The following sections provide answers to some frequently asked questions.
Live Sense SDK for Linux, a multi platform solution powered by AI, enables apps and devices to detect real-time hazards and road signs to help drivers make informed decisions. It can detect objects, on the road and in the surrounding space, in real-time using just the edge processing on the device that can plug into any type of vehicle, regardless of internet connectivity. A complete list of features can be found here.
Live Sense core functionality for object detection and classification works for any road surface globally.
The latest version recognizes the most common road signs today, including speed limits, stop signs, and hazard signs. For a detailed list, refer to our developer guide.
Our current SDK version accurately identifies speed limit signs posted in regions where the signs are similar to signs in:
Reach out to our support team if you would like to have Live Sense SDK for Linux increase its coverage.
The best way to mount mobile or embedded devices running Live Sense SDK for Linux is on the windshield or on the dashboard so that it has a clear and unobstructed view of the road in front of the vehicle. The performance is best when the mount can hold the device still with no vibrations.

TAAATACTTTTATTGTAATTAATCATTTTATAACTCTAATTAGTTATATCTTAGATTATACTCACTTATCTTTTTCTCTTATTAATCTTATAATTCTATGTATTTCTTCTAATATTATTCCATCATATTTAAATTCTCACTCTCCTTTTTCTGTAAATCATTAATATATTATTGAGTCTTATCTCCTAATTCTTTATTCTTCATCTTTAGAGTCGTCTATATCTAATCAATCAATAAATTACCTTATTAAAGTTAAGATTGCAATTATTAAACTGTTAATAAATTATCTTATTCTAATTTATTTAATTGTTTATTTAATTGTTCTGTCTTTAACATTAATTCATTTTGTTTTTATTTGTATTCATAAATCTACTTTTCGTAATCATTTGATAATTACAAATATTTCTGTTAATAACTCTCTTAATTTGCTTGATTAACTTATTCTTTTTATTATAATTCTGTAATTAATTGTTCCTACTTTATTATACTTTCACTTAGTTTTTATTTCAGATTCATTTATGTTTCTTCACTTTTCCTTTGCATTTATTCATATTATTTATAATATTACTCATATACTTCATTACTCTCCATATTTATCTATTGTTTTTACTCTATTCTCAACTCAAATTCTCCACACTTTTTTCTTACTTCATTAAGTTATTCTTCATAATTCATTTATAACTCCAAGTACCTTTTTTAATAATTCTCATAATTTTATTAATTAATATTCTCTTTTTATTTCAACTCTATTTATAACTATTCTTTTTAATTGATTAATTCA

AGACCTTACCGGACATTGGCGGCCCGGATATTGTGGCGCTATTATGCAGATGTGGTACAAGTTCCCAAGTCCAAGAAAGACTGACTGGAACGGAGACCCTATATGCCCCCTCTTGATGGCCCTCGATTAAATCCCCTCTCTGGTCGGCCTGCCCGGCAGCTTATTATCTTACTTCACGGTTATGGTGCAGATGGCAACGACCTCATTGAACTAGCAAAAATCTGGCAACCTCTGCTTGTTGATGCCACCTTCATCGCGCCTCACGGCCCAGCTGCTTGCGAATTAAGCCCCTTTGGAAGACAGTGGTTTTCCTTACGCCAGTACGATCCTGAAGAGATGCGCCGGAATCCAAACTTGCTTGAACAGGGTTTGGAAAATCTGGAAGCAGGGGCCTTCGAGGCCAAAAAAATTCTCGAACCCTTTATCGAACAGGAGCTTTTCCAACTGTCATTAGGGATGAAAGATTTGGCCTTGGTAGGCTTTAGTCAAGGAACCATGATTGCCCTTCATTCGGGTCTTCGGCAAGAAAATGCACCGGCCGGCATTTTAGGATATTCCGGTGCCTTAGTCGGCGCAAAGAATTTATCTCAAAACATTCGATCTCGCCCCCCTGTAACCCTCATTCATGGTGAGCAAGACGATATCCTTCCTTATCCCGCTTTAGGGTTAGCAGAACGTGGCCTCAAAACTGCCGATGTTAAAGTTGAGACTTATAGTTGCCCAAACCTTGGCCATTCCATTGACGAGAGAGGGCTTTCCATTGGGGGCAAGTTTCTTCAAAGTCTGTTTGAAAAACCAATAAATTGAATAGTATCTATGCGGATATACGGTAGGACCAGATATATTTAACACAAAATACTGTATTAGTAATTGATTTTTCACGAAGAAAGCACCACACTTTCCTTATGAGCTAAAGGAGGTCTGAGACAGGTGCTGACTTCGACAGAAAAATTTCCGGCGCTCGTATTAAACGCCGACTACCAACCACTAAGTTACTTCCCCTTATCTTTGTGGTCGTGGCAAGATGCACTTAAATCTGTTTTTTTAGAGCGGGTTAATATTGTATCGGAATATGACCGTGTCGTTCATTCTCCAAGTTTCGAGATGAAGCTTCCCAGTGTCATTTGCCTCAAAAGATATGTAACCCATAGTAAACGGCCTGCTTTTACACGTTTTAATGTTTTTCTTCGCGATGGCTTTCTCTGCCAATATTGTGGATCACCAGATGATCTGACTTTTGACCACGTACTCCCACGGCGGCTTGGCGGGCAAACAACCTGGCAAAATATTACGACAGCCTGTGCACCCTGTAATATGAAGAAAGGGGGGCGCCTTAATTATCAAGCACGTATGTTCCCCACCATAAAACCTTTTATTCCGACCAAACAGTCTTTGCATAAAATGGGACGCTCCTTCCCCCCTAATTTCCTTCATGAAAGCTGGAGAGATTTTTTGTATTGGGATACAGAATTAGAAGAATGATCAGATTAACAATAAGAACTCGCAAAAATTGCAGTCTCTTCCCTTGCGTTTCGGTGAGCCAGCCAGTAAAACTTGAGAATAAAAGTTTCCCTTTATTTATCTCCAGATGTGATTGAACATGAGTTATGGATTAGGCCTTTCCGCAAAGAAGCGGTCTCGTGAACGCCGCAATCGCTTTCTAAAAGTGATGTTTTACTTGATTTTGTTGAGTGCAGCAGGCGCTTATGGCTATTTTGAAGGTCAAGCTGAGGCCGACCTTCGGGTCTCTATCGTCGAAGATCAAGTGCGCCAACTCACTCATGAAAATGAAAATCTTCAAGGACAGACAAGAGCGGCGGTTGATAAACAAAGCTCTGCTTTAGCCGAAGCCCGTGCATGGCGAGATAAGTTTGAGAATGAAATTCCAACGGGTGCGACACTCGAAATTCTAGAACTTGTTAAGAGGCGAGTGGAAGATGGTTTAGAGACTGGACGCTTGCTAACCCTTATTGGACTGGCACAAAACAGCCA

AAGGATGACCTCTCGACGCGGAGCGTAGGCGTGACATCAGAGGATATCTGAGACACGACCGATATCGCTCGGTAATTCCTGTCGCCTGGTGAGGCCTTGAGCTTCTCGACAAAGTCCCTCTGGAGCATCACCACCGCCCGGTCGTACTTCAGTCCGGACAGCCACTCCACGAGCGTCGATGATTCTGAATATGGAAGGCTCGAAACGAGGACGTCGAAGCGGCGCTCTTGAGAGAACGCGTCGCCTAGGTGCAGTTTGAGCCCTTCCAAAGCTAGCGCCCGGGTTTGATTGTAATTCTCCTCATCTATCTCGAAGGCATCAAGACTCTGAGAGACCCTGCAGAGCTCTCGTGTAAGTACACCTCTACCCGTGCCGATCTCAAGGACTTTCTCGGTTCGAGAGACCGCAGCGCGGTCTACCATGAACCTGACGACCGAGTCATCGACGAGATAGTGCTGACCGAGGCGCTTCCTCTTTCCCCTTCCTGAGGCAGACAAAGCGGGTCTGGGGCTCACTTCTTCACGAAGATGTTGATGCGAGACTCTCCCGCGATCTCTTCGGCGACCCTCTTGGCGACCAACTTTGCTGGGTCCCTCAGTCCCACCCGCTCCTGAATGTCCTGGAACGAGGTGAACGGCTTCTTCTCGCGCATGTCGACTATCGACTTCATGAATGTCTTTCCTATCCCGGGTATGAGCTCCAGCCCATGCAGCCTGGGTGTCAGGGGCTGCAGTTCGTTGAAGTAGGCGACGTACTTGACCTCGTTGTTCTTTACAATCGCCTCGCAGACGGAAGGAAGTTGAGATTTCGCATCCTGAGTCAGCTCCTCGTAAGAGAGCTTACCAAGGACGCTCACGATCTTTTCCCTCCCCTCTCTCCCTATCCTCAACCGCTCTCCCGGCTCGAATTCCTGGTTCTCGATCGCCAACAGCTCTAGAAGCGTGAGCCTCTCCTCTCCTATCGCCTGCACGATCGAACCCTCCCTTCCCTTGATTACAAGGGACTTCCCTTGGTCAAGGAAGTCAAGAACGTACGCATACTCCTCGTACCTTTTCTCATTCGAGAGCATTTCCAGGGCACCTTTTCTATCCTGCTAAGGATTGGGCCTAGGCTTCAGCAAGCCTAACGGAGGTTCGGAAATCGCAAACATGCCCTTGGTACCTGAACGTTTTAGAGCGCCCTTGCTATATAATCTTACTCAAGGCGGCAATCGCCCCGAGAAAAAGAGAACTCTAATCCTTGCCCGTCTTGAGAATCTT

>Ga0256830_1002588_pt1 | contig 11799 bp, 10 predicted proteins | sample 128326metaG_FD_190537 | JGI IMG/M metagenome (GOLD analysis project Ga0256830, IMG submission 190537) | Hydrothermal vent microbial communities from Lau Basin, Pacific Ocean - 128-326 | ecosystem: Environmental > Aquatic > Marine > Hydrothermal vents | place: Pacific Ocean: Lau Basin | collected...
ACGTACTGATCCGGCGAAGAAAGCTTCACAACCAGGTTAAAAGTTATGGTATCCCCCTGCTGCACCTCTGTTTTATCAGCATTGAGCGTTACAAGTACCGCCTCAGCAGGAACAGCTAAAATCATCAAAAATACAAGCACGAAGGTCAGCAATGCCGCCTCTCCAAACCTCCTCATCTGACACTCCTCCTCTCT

Live Sense SDK for Linux uses the CPU, GPU, and processor to run the AI models and to process the detections. We recommend you plug in your device if you plan to use it for long periods of time.
The performance of the SDK depends on how good the lighting is and how clear the sign is. Even our eyes are not able to recognize dark objects. The SDK does function in low-light or at night provided the object or sign is illuminated well.
1) Ensure that you have set License Key, App ID and App Code while authenticating your app.
2) Ensure that you are using the correct App ID and App Code values that can be obtained from the developer portal in the project details.
Contact the access support if your license key has expired.
The confidence is defined as the accuracy with which a certain object or sign is recognized by a machine learning model. Low confidence values might lead to an increase in false positives when the model recognizes incorrect objects.
A very high confidence value means the model will recognize objects or signs almost identical to those used for its training, and it might ignore a few similar kinds. We recommend a minimum confidence value of
0.6 (60%) for our models.
A detailed list of each model and its recommended confidence value can be found in Models.
We have tested and confirmed the SDK will run on the devices and system configurations listed in the System Requirements.
However it is entirely possible, even likely, that the SDK will run on other devices, provided the device meets one or more of the following hardware requirements:
Examples of non-NVIDA GPUs would be, but are certainly not limited to, the GC7000Lite by Vivante, and the Rogue 8XE GE8430 from PowerVR. These GPUs support OpenCL and OpenGL ES 3.1.
While we do not have the capacity to test every Dashcam-like device on the market, here are a few considerations and tips to help answer that question.
For the complete guide to HERE licensing, see https://developer.here.com/faqs#licensing--terms.